When the New York Giants open the regular season on Monday vs. the Detroit Lions how will they deploy their revamped group of wide receivers? What is the best way to get production out of a group that, aside from Victor Cruz, still has much to prove?
With rookie offensive coordinator Ben McAdoo at the controls the Giants showed a propensity for three-wide receiver sets during the preseason. Those found Rueben Randle and Jerrel Jernigan on the outside, with Cruz in the slot. Cruz, of course, is one of the best in the business as a slot receiver. During the preseason, both Randle and Jernigan struggled at times on the outside.
First-round pick Odell Beckham Jr. never played in the preseason due to his ongoing hamstring injuries and has rarely practiced since originally suffering the injury in OTAs. Beckham seems unlikely at this point to be a major contributor to the offense until the second half of the season. Beckham will be sidelined for 2-3 more more weeks.
That leaves the three aforementioned starters along with rookie preseason sensation Corey Washington and Preston Parker to handle the receiving chores for Eli Manning.
It is no secret that the Giants passing attack sputtered during preseason with Eli Manning completing only 20-of-41 passes (48.8 percent) for a 70.0 passer rating and a team-worst Pro Football Focus grade of -9.7.
One of the keys to getting production from this group of wide receivers is going to be unlocking the play-making ability Jernigan showed in the final three games of 2013 when he emerged as a player after nearly three years of being unproductive, catching 19 of his career-high 32 passes.
Again and again I have written that Jernigan struggles on the outside, and the numbers clearly back up the fact that he is more productive working from the slot. Jernigan's 22-yard reception against the New England Patriots last Thursday came on a shallow in-cut when he was lined up for one of the rare times in the preseason as a slot receiver.
The chart below comes from Pro Football Focus. It shows where Jernigan's preseason receptions were made and each time he was targeted. Look at the 5-for-5 across the middle on throws of less than 10 yards. That is prime catch-and-run territory, and though this is a small sample size indicates that is where he is most effective.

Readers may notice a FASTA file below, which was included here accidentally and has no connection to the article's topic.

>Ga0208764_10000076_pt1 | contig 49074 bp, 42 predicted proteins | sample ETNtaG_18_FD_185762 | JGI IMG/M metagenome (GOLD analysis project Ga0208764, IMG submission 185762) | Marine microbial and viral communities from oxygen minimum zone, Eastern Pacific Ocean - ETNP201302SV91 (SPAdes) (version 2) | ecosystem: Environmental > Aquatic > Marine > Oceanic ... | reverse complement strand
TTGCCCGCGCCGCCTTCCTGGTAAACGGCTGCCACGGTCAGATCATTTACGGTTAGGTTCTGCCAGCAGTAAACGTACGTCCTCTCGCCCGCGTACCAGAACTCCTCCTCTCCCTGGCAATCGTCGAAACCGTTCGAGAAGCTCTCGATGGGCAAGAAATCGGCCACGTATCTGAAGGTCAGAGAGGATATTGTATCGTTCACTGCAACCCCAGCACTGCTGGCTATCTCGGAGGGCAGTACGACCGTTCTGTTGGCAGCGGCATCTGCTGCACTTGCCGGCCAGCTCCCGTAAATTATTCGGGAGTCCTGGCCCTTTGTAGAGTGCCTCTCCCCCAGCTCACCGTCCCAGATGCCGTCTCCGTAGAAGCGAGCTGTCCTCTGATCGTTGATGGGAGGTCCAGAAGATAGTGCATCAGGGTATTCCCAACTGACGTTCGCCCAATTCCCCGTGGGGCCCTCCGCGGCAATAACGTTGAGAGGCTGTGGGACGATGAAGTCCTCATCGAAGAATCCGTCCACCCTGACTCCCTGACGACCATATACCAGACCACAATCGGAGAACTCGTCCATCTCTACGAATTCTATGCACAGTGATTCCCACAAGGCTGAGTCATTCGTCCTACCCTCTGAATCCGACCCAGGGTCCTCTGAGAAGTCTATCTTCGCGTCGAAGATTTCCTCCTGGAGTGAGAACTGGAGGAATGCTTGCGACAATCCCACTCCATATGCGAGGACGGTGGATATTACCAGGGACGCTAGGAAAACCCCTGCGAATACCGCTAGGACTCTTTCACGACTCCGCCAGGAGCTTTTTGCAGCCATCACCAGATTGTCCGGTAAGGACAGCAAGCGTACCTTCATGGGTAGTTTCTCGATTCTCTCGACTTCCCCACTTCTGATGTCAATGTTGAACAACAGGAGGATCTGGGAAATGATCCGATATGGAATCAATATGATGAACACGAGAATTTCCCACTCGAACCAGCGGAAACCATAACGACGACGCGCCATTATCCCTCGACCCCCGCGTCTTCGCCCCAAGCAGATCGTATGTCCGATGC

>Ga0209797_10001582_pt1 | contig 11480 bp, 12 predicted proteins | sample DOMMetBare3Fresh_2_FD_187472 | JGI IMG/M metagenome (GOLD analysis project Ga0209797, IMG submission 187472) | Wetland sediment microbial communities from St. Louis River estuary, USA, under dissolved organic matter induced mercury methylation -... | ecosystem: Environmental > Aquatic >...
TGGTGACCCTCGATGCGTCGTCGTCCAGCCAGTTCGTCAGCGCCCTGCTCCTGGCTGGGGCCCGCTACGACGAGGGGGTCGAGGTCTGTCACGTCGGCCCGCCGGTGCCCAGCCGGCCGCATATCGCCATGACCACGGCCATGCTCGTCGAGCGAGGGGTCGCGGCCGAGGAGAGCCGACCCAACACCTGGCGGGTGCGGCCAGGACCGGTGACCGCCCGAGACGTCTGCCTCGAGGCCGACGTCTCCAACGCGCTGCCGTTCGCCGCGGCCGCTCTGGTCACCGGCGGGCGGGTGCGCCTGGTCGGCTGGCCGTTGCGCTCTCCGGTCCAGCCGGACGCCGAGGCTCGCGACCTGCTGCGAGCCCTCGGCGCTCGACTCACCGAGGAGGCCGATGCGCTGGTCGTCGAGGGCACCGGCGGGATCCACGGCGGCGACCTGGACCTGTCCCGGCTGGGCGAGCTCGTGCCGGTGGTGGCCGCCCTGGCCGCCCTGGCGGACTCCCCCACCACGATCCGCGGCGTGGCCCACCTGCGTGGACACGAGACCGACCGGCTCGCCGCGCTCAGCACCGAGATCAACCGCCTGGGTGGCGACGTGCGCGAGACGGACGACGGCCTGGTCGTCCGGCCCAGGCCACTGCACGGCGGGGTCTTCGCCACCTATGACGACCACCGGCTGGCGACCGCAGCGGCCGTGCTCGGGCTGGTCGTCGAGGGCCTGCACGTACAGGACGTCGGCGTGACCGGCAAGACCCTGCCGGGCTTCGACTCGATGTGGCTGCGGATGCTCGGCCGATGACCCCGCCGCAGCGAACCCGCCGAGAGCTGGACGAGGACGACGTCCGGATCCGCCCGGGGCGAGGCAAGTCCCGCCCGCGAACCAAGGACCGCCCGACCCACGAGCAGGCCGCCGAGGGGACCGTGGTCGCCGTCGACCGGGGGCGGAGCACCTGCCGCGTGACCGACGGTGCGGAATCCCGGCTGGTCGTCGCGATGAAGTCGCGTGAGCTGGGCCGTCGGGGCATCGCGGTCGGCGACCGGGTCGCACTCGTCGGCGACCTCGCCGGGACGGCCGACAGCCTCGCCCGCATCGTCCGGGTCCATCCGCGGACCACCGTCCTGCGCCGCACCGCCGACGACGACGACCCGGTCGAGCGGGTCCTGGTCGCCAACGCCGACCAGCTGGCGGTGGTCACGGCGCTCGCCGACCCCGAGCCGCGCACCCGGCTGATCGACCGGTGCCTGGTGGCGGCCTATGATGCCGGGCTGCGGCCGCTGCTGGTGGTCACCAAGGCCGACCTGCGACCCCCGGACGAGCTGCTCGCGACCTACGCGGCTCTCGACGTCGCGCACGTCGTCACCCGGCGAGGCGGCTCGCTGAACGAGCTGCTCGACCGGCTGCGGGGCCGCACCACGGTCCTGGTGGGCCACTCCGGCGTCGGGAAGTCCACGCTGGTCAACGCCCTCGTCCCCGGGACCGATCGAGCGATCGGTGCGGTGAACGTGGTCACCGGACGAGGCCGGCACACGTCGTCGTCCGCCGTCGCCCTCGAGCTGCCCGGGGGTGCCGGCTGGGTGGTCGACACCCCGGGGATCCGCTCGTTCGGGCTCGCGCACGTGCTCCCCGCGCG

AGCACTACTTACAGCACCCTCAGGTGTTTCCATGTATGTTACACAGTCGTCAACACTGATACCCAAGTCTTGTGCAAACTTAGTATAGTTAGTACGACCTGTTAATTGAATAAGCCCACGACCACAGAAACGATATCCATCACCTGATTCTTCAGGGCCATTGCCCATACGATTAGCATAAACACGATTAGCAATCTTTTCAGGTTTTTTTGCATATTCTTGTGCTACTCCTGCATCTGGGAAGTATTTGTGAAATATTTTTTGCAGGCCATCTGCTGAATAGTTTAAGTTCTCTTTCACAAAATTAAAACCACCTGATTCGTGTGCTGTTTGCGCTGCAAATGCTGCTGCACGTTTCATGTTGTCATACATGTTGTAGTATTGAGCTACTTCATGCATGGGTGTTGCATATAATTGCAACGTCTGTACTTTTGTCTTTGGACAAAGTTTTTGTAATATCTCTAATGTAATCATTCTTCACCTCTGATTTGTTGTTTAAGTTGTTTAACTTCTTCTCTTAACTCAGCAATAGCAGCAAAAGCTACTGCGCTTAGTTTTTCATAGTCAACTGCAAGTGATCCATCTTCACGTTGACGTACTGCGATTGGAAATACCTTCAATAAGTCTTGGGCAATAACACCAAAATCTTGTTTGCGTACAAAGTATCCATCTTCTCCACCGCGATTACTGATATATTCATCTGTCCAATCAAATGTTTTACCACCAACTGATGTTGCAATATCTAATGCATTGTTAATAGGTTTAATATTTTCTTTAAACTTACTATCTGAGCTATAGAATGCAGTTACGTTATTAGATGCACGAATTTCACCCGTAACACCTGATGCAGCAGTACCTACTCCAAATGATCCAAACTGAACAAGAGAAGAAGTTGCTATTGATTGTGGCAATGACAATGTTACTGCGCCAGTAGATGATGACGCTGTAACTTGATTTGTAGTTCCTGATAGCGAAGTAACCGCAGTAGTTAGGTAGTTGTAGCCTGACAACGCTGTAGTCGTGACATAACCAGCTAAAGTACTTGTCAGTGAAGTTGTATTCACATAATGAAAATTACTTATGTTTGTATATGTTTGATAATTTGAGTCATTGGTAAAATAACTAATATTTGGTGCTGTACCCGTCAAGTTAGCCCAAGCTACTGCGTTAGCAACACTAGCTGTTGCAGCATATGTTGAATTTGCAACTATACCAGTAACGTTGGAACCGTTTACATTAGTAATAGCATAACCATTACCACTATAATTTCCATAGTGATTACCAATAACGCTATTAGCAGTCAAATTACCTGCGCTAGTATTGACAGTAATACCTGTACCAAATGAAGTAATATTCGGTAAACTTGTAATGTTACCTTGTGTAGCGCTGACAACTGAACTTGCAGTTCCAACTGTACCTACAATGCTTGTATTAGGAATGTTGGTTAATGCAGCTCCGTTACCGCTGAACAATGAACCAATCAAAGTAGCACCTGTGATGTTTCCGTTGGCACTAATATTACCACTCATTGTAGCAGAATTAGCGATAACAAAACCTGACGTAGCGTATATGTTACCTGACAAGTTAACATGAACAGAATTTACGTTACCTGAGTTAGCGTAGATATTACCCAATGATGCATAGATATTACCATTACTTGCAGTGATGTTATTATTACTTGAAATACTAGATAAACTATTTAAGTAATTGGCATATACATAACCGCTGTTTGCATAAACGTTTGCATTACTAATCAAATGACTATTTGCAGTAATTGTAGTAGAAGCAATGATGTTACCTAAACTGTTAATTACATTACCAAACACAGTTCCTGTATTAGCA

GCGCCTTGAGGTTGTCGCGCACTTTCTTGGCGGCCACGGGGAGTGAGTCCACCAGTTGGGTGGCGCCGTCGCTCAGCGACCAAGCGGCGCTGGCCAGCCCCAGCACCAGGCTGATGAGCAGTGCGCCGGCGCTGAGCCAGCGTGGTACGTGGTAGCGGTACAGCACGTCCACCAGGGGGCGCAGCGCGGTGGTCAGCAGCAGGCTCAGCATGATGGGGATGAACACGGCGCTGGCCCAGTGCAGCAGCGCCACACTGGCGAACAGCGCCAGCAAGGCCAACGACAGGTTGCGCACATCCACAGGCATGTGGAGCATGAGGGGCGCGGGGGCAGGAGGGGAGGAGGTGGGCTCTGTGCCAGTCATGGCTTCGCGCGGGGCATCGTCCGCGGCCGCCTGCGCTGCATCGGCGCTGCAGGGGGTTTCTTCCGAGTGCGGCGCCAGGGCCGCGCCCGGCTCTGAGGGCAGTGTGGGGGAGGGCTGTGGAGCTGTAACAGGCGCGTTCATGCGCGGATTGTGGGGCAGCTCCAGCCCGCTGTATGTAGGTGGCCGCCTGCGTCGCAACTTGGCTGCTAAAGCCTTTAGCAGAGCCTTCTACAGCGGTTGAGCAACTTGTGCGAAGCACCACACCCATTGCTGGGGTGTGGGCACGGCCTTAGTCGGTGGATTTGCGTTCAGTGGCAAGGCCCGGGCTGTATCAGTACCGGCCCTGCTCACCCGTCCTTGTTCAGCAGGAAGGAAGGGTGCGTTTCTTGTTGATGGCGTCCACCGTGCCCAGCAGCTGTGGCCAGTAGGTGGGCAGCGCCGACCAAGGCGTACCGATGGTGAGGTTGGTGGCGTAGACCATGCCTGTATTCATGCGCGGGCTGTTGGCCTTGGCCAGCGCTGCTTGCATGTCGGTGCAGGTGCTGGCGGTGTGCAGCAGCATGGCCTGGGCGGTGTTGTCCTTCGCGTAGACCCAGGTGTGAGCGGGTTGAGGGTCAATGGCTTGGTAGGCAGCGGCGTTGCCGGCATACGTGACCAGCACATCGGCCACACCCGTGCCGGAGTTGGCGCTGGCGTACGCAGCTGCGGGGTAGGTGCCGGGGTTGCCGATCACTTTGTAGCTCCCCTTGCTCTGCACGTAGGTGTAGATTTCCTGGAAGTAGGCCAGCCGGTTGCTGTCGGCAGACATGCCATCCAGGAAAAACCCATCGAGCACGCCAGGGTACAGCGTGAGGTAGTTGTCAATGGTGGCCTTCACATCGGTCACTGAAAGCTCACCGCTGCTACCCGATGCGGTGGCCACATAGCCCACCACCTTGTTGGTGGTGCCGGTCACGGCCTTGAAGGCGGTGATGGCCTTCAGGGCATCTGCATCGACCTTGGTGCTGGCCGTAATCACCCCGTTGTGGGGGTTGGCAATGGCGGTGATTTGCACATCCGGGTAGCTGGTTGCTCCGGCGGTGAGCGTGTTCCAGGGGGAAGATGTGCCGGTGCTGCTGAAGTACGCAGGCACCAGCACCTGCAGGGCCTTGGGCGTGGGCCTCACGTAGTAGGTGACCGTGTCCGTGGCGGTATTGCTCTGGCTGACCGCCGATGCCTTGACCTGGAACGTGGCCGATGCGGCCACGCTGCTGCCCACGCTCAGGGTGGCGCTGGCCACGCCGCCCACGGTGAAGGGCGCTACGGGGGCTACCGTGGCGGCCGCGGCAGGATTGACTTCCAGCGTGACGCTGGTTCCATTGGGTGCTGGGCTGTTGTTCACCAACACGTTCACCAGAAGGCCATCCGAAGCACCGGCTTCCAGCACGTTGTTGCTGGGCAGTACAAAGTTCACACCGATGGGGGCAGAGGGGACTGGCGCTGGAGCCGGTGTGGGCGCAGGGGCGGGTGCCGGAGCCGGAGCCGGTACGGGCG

Want a bigger sample size? Let's look at PFF's chart of Jernigan's targets and receptions from last season.
Look at the numbers down the middle of the field, territory usually worked by a slot receiver. He was targeted 24 times between the hash marks and made 20 of his total of 32 catches. In that short area of less than 10 yards he caught 16 passes in 17 targets, an astounding rate of efficiency.
So, what is McAdoo to do here. Clearly, Jernigan is not better than Cruz. That means if Jernigan is going to play, and the Giants need him to play, he has to be lined up outside in those three-receiver sets.
McAdoo has to find ways to get Jernigan to run routes inside the numbers, however, rather than out on the boundaries where his 5-foot-9 frame makes it harder for him to create separation from defenders.
One way to do that would be shallow crossing routes. Another might be bunch sets that might help Jernigan and other Giants receivers get a clean release from the line of scrimmage.
Another option? Replace a tight end with a fourth wide receiver, most likely Corey Washington, is some passing situations. Washington, at 6-foot-4, 214 pounds, is an outside the numbers guy. That would allow Jernigan to line up inside at least some of the time.
At any rate, if the Giants are going to get their passing attack going when the games begin to count Jernigan has to be a part of that. It is clear with the personnel the Giants have that allowing him to run routes in areas where he is comfortable is going to challenge McAdoo's creativity.